Cupcakes in a row at Baker Boys in Ocean Grove, NJ
There exists, in a pocket of the central New Jersey Coast, an area that we'll refer to as "Bruce Springsteen Country"--an area which includes the namesake of his album "Greetings from Asbury Park", and stretches between Monmouth and Ocean Counties. And while everyone is fiercely proud of their hometown boy, there is so much more on offer here than just the possibility of a Boss sighting: it's also home to some of the most memorable black and white cookies, crumb cake and pastries we've ever tasted. On a recent visit, we sampled a number of the local bakeries; and while we didn't see Bruce along the way, we did spy (and taste) all sorts of other good things:
America's Cup Coffee Co.: This place looked pretty chain-y from the outside, but what an unexpectedly sweet surprise to find a beautiful display of alluring homemade biscotti. It was toasty, crunchy and satisfying. The coffee was just-OK, but the biscotti made our visit worthwhile. 633 Cookman Ave., Asbury Park; (732) 988-2000.

The Baker Boys: The New Jersey coast's answer to NYC's Billy's Bakery, their pastries stand alone, with a meltingly delicious apricot bar, moist cupcakes with jaunty peaks of frosting, and awesome cookies. Pastry chef Carol is pretty much our NJ idol. 69 Main Ave., Ocean Grove. Check out their brand-new location in Asbury Park's Convention Hall too! 69 Main Ave., Ocean Grove; (732) 361-8839. 
Bella Sogno: Make like Tony Soprano at this traditional Italian-style bakery in Bradley Beach, adjoining an espresso joint filled with an assortment of "Jersey" characters. The cookies are our pick here, from the buttery lemon twists to the "Chinese Cookie", whose name we've never quite understood but we love the taste. 600 Main Street., Bradley Beach; (732) 869-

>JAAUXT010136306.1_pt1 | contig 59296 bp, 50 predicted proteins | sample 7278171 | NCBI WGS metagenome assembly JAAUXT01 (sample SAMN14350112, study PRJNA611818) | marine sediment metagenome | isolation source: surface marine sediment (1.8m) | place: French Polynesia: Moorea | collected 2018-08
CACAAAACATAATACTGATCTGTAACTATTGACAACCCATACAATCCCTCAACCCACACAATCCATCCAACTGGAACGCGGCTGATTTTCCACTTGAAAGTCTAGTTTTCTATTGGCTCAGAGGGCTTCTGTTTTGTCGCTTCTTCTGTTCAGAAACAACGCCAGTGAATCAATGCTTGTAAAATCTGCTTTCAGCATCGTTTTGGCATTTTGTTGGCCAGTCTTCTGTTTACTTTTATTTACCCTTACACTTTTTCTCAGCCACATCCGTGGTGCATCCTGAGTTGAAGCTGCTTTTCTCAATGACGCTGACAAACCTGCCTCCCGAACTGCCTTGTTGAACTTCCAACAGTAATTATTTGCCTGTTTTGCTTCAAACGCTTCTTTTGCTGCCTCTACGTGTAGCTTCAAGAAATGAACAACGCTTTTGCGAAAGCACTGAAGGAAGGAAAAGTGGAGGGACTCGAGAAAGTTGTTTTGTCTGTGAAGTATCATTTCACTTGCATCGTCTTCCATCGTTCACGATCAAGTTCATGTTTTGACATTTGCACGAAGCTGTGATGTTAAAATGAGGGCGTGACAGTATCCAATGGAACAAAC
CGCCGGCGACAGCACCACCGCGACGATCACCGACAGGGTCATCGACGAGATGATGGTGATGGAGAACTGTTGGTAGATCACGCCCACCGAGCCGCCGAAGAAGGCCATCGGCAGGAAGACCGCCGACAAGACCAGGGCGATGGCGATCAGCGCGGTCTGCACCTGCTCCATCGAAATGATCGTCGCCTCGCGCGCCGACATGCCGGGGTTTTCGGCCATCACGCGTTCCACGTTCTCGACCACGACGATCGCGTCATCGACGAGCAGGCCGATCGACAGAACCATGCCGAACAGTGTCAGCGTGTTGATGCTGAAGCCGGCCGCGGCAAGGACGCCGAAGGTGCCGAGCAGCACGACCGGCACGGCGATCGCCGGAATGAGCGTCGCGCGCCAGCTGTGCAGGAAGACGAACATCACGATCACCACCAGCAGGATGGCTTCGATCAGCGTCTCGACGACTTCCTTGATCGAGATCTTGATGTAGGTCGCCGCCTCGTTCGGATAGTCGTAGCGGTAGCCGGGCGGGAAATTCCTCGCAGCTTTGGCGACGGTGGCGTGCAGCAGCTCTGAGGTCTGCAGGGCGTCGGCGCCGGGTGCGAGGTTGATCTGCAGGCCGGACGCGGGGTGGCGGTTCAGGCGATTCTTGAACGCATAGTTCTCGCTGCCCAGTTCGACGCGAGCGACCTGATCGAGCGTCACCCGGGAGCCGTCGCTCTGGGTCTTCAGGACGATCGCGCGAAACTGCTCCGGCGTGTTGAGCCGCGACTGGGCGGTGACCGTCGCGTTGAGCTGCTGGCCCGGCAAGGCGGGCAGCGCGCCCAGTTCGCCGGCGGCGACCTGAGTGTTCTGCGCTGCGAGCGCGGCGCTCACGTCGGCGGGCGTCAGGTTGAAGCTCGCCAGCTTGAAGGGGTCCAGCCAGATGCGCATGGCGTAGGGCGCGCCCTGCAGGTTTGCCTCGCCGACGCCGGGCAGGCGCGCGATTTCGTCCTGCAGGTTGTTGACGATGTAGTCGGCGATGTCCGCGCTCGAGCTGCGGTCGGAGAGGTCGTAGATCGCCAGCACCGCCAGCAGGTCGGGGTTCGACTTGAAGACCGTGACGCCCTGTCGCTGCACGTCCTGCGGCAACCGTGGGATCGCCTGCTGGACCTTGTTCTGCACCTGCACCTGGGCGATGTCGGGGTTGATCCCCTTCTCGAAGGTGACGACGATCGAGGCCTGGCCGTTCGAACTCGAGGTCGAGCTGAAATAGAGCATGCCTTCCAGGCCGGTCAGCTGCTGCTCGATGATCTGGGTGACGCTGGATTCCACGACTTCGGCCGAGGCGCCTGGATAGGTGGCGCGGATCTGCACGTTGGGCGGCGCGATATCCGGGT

0700.

Chez Cakespy: OK, so this isn't a bakery or even open to the public, but we couldn't resist sharing one of the true highlights of our trip, a three-tiered chocolate cake with pink buttercream frosting made by Cake Gumshoe Margie, which was unbelievably rich and perfect. The occasion was happy too: a 6-month wedding anniversary cake for Mr. and Mrs. Cakespy. Sigh. Cake Gumshoes Margie and Kenny's House, West Belmar.

Delicious Orchards: A bit off the shore path but worth the drive, Delicious Orchards is a gorgeous farm market featuring Apple Cider Donuts (available online) and great pies; though we hear their crumb cake leaves something to be desired. 36 State Rte. 34 So., Colts Neck; (732) 462-1989. Online at deliciousorchardsnj.com.

Dunkin' Donuts: They say that America Runs on Dunkin', and we don't know where this is more clearly illustrated than in New Jersey (anyone who's seen the line there at 8am will know). No, their donuts are not the best we've ever had, but there's just something about Dunkin' Donuts; being based on the West Coast, we'd be remiss if we didn't pay homage. Various locations; online at dunkindonuts.com.

Espresso Mio: They don't make it in house, but their crumb cake was gorgeous, with the perfect crumb-to-cake ratio (roughly two thirds crumb, one third cake) and a heavenly dusting of powdered sugar.
Their scones, which looked quite good, are made in-house. Bonus: their coffee stood up to Seattle-based Mr. and Mrs. Cakespy's standards too! 1005 1/2 Main St., Belmar; (732) 280-9001.


Freedman's Bakery: Walk right past the cakes and go for a black and white cookie here: they're perfect. The texture of the cookie and consistency of the frosting simply cannot be beat, in our book. Make like Jerry Seinfeld and see if you can get black and white in every bite. 803 Main St., Belmar; (732) 681-2334.